The Mail often gets it wrong. Who knows if they get it wrong because they're incompetent, lazy or malicious? It would be foolish to imagine we definitely know the answers to that. All we can say is that on certain stories, for example those involving race and immigration, there is a pattern of wrongness that extends beyond what you'd expect for simply incompetent reporting.
Last week, for example, Mail reporter Sue Reid accidentally/deliberately got the figures mixed up on how many migrants there were looking for work in some parts of Britain. Sure, she's the same Sue Reid who incited Polish people to break the law in return for financial gain, but you can't assume from that we know whether she's lazy, inept or simply hateful towards minorities.
Who knows why she got it wrong, but she got it wrong. And the key problem with getting things wrong is that the likes of the BNP don't care whether you've got it wrong or not; if it's something slating immigrants then they use it as propaganda. Yes, they'd have propaganda whether the Mail handed it them on a silver plate or not, but there's an authenticity, a level of trust afforded to national newspapers, which people accept - it's often assumed (rightly or wrongly) that newspapers actually check things before they go in print, and that therefore there's more legitimacy to stories that appear there rather than just being concocted by BNP members. As 5cc points out, the BNP put up Mail stories straight away - it doesn't matter whether they're accurate or misleading. It doesn't matter to them: it's just more fuel for the fire.
So when the Mail comes up with some nonsense saying that Muslims get preferential treatment to all other customers as revealed by Tabloid Watch, a lot of people will roll their eyes and know it's bollocks straight away without having to read it. But that's not the point. For newspapers and journalism in general to cling on with their fingertips to any kind of credibility whatsoever, it needs people to have some kind of ability and willingness to check things and make sure they're fair and accurate; for people to say "Look, I don't mind running a story about genuine bias towards Muslims because that would be important, but unfortunately what you've done here is misrepresent the situation. We can't run this". I get the impression - and as ever I could be very wrong - that that doesn't happen as often as you might hope at the Mail.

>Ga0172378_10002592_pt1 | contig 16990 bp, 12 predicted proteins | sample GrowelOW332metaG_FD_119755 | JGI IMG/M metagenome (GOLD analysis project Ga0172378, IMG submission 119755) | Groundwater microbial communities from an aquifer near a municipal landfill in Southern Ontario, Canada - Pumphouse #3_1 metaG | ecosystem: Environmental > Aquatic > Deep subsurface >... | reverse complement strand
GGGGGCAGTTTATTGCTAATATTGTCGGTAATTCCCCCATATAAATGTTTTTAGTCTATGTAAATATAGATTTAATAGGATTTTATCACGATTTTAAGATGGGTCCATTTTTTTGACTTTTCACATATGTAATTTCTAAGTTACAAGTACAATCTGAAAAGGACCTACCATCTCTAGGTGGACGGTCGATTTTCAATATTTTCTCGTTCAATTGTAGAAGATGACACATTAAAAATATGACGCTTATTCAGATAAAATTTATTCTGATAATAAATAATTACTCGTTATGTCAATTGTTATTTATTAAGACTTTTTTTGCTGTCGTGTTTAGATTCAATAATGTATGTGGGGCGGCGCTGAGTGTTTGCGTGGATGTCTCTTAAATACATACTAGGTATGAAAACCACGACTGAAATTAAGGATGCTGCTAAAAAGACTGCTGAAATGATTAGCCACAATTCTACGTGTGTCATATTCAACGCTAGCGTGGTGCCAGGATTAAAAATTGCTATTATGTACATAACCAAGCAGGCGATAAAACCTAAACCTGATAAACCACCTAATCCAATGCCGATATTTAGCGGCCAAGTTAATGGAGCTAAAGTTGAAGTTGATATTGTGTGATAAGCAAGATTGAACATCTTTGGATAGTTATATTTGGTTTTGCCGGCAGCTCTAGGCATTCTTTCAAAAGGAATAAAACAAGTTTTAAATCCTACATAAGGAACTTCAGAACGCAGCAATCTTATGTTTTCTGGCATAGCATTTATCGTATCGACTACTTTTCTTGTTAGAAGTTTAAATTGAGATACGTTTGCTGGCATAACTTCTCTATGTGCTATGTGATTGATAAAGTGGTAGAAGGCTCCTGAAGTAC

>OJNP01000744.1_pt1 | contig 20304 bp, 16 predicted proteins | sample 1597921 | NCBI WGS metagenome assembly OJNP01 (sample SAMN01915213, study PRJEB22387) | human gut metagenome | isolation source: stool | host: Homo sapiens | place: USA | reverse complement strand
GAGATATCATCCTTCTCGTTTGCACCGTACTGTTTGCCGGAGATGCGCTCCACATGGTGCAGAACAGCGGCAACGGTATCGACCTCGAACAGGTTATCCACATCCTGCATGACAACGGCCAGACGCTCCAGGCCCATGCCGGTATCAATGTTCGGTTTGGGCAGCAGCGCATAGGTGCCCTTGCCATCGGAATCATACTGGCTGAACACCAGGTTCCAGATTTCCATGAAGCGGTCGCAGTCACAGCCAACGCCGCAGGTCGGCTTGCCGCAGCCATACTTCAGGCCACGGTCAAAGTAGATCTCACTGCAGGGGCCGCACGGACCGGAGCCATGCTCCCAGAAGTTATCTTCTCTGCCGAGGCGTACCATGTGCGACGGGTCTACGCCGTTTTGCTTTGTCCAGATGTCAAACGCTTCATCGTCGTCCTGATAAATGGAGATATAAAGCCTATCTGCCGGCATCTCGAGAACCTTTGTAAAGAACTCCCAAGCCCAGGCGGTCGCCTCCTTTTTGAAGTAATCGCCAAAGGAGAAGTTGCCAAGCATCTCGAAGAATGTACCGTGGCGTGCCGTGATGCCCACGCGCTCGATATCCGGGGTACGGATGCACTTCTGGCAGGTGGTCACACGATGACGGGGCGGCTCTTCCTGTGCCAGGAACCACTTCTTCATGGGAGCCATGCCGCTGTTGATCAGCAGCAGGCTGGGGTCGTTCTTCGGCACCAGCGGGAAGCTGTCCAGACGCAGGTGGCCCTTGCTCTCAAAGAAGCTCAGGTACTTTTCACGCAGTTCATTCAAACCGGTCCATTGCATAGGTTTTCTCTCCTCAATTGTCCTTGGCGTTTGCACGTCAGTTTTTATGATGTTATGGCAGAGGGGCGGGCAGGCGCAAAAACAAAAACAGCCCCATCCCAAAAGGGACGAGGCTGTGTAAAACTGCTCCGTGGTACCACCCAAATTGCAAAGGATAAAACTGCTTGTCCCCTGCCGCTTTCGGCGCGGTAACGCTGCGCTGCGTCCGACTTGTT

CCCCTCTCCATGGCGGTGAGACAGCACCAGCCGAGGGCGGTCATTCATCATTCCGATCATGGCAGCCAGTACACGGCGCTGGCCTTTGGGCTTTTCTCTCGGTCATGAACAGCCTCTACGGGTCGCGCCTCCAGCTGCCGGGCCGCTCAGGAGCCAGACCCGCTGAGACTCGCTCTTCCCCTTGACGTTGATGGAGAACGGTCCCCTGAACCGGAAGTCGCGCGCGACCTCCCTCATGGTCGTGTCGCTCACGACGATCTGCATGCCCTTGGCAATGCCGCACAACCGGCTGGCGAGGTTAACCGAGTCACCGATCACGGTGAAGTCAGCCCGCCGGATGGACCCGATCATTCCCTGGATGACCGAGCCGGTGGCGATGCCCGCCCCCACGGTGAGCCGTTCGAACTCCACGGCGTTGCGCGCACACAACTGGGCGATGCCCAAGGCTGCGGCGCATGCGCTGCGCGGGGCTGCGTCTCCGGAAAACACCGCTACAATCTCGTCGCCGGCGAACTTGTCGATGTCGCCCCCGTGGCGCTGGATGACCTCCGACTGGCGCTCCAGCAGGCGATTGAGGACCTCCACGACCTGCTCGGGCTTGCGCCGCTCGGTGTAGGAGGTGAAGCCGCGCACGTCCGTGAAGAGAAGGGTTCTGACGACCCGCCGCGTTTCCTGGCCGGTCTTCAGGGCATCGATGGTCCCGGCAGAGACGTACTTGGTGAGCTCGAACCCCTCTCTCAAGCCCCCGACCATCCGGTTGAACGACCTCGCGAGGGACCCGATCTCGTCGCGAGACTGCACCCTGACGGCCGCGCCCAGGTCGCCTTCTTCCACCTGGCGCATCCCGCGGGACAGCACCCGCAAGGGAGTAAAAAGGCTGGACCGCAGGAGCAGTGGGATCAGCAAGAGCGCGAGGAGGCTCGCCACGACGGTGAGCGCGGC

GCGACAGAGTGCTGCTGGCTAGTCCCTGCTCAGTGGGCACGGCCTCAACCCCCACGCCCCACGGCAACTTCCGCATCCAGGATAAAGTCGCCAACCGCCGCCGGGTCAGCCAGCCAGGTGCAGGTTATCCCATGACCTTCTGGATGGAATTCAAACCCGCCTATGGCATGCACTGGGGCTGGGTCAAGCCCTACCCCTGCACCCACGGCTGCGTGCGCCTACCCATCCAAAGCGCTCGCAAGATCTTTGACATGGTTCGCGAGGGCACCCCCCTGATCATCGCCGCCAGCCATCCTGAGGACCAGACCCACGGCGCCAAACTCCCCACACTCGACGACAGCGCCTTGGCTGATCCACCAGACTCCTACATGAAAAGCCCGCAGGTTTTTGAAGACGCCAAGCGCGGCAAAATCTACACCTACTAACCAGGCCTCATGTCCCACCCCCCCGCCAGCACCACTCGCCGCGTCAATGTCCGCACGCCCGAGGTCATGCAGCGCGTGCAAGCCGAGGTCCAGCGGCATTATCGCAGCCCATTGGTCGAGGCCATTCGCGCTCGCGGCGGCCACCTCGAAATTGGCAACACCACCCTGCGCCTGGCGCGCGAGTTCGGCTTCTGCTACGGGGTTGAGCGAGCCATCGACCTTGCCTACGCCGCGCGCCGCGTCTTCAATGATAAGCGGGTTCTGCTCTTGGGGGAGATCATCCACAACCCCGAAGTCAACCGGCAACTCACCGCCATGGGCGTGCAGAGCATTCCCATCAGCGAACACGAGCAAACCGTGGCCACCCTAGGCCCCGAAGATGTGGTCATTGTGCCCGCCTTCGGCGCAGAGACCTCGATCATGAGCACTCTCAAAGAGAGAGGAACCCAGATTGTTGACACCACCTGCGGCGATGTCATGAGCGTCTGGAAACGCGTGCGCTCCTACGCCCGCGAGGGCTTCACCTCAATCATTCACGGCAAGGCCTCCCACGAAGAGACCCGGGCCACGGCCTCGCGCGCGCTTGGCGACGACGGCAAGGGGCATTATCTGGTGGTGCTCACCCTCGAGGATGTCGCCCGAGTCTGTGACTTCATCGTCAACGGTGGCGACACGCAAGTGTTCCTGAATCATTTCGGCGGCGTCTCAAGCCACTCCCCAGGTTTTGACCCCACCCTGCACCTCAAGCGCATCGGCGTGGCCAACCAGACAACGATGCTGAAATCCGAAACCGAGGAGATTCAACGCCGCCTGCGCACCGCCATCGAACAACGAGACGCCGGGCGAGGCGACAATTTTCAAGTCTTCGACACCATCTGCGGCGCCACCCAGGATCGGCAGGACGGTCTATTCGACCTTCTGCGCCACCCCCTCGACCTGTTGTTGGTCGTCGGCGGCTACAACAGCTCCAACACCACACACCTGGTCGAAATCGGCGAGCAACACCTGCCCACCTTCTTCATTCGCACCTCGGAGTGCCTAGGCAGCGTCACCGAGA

Getting it wrong is a bad thing. It chips away at the reputation of not just the newspaper in question but all newspapers and all journalism. Getting it wrong means that the hateful bastards who tell lie after lie after lie about other races and religions can have a veneer of respectability to mask their inherent nastiness; they can hold their hands up and say: "Not me saying this, this is a national paper telling you that Muslims get treated better in banks than the rest of us / there are more immigrants looking for jobs than locals". That's why it matters. And that's why we should care. And that's why it's a disgrace that so many people in positions of power and influence in the press don't.